By :35 in the video, Brown establishes credibility with the subject. A very realistic looking setup displays a kitten in a box with wires connecting to a button. The subject is told if the red button on the table is pressed, it will deliver a massive electrical shock to the box and kill the kitten.

By :51 the subject is told her mission is to not kill the kitten. If she succeeds in this she wins 500 pounds If she doesn’t, then she kills the kitten.

Note the slap of Brown’s hand on the table containing the button which theoretically kills the kitten. It does two things. First, it puts an image in the subject’s mind of pressing the button without actually pressing the button. It also punctuates what Brown ACTUALLY wants the young woman to do: “kill the kitten.”

By 1:01 Brown’s officially gotten his subject to believe no legal repercussions will occur if she kills the kitten. She’s told there’s a “legal loophole” and four kittens have been killed on live British television.

He then says “This will be the fifth.” It’s a devious phrase inserted into the script, because now Brown is telling his subject without telling her that she’s going to kill the kitten.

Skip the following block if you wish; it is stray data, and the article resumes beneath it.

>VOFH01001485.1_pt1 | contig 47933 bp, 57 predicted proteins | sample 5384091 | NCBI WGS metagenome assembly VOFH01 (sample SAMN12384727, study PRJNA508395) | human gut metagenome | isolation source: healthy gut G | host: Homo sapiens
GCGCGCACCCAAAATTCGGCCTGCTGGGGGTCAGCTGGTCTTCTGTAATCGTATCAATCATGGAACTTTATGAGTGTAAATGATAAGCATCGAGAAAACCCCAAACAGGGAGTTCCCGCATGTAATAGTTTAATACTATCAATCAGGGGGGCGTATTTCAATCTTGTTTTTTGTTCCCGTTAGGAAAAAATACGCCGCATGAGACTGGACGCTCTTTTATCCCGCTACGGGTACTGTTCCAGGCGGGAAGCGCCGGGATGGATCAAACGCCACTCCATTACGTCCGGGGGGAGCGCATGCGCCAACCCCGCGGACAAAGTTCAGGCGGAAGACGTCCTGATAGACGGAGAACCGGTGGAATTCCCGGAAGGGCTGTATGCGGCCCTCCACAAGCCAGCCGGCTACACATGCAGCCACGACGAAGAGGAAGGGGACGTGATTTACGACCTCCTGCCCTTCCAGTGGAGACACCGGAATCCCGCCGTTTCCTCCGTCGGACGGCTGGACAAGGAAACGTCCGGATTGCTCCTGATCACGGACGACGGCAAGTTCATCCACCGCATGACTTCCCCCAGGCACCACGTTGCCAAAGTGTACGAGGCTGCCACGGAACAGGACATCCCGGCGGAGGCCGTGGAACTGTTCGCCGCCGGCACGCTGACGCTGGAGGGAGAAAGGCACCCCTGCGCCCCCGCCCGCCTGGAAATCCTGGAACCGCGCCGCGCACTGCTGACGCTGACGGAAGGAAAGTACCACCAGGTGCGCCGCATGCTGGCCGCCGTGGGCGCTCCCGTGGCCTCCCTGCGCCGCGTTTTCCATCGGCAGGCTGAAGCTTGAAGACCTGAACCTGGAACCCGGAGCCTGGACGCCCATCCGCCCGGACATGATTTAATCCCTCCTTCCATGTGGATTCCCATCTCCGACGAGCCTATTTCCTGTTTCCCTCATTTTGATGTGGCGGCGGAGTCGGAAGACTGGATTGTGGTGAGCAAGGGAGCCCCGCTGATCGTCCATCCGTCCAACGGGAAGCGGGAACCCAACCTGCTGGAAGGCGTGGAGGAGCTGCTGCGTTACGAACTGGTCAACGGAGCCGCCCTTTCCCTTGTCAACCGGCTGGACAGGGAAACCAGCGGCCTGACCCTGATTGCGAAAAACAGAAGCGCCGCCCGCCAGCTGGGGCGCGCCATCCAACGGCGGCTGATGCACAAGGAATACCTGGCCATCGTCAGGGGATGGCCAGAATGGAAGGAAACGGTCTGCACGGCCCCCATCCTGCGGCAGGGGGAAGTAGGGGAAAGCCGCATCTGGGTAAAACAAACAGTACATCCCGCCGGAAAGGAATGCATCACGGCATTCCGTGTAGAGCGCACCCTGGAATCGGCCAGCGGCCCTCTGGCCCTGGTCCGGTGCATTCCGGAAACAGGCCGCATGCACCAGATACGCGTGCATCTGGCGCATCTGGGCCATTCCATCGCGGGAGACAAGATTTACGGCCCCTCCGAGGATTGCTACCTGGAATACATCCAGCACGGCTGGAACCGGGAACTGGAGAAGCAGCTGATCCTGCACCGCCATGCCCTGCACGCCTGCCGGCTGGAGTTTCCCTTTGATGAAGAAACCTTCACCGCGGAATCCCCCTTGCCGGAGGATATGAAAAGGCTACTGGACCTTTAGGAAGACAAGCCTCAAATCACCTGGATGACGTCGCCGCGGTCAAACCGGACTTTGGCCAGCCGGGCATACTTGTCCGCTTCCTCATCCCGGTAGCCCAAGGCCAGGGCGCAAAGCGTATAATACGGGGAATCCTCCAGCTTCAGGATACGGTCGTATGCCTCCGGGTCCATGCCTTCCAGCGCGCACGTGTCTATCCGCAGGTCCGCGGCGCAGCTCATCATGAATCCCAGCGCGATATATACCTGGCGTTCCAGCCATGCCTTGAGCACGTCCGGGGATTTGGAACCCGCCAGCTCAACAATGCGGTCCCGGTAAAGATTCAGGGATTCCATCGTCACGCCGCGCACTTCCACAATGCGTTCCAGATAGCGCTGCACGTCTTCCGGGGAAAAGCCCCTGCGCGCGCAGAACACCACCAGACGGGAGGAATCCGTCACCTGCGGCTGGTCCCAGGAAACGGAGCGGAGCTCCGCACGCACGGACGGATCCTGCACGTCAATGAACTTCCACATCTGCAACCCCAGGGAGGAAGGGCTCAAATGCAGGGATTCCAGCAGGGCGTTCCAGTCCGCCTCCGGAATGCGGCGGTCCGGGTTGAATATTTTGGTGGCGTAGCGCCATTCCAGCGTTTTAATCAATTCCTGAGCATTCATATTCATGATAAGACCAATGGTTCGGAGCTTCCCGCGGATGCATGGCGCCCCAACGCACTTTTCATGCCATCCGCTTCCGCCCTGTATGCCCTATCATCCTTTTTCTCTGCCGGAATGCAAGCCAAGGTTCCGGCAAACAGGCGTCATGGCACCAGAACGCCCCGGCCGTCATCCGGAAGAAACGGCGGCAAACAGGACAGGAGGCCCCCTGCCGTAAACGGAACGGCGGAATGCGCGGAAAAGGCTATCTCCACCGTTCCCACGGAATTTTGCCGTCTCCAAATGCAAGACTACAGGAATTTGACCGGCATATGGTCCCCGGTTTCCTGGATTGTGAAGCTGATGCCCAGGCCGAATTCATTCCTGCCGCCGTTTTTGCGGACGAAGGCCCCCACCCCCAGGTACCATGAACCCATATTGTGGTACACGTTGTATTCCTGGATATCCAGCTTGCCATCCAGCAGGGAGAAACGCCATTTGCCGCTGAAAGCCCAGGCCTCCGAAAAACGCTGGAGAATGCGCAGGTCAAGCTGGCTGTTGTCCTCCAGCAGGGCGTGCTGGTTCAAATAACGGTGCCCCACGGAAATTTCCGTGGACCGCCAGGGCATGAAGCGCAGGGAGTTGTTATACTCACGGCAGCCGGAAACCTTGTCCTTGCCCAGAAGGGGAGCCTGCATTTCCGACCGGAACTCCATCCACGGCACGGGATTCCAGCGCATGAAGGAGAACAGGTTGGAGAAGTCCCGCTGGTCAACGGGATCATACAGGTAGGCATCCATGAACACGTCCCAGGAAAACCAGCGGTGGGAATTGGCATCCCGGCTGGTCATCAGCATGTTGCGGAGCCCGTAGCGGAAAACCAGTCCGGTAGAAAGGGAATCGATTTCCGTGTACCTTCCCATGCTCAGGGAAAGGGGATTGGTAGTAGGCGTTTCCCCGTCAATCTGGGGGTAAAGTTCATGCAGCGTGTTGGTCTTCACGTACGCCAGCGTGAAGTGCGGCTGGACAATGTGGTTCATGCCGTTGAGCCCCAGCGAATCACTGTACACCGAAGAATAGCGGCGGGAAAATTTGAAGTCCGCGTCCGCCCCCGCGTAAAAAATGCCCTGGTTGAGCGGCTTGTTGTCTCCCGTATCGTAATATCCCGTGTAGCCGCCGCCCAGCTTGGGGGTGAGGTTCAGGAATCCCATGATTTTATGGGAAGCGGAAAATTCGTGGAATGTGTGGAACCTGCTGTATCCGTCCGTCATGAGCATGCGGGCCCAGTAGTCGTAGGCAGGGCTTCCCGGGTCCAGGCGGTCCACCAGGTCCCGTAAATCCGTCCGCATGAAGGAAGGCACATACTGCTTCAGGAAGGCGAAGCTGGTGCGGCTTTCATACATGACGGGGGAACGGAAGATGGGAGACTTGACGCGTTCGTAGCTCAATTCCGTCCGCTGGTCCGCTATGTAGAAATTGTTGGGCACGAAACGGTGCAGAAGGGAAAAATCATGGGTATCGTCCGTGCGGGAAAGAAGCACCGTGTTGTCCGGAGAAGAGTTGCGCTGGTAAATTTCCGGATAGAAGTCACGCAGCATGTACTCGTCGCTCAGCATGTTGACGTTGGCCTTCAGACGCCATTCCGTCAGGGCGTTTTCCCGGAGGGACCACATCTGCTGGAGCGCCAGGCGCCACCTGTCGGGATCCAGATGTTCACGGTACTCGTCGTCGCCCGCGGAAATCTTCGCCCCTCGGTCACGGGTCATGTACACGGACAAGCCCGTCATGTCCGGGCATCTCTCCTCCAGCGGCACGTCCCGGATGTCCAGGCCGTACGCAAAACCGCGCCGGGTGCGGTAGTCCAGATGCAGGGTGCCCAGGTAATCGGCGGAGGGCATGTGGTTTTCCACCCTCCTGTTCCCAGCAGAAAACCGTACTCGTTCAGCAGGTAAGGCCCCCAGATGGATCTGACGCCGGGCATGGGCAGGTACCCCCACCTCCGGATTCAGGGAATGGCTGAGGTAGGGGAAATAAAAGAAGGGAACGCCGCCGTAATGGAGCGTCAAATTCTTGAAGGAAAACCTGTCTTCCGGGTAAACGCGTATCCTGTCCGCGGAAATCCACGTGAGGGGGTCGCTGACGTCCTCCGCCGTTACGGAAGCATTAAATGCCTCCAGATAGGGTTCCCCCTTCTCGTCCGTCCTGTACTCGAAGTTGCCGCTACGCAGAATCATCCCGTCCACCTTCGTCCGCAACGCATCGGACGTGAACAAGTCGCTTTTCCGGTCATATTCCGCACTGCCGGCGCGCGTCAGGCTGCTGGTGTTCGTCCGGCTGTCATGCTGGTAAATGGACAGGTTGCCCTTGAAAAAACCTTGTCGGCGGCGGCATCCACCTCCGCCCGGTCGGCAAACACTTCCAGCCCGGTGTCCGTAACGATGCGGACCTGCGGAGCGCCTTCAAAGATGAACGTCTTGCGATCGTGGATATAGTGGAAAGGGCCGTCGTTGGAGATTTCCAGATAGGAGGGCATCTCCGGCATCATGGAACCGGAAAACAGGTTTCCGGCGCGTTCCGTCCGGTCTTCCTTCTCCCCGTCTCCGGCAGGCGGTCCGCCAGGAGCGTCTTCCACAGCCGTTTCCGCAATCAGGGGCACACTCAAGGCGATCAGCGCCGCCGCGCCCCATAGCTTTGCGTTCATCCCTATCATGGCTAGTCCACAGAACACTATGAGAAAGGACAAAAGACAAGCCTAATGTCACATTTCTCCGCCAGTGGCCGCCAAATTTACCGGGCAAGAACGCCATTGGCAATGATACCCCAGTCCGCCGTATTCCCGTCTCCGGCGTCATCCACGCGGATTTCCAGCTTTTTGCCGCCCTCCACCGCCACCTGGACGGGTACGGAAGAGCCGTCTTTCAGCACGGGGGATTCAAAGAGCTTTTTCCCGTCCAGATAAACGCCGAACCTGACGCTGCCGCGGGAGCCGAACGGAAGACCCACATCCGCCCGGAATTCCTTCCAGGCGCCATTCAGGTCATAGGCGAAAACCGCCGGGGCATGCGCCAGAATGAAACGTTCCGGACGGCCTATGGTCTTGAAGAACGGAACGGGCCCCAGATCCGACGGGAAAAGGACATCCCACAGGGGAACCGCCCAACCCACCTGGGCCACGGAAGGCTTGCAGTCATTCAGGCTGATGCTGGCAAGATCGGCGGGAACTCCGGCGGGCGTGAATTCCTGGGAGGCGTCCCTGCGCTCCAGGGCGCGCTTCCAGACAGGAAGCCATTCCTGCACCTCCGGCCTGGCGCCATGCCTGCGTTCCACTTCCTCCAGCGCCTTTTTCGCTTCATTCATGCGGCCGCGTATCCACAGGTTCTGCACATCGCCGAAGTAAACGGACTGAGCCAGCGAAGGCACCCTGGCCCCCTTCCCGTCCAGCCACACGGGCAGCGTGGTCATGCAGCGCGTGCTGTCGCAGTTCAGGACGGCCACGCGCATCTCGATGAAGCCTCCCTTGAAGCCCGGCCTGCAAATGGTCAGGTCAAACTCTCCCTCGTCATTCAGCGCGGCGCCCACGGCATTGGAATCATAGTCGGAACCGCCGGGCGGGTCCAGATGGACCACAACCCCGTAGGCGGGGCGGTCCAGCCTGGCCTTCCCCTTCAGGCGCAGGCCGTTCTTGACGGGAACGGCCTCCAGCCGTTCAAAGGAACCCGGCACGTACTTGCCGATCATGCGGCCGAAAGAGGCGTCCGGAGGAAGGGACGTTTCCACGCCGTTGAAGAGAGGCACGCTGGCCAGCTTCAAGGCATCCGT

By 1:30, while the subject is playing with the kitten through the box, Brown begins the negative suggestion. He tells her to try and not think about it for a minute. When she responds with a question, he says “It’s best to take your mind off the kitten.” By telling her to try and take her mind off the kitten, Derren is implanting the suggestion that she needs to fixate on the kitten.

By 2:06 Brown begins regressing his subject to a more childlike demeanor. He fixes himself a cup of tea after offering it to the subject, then hands her Tang. Tang is typically a children’s drink. She notices this, and notices he has tea. He brushes this off with another slap of the table and the command to draw something for him.

At about 2:25, marvel at the fact Derren Brown knows his subject is going to draw a kitten. Why? Because he told her previously to NOT think about the kitten! As an added mental punch, he puts the paper and crayons next to the button and invites his subject to bring the Tang with her.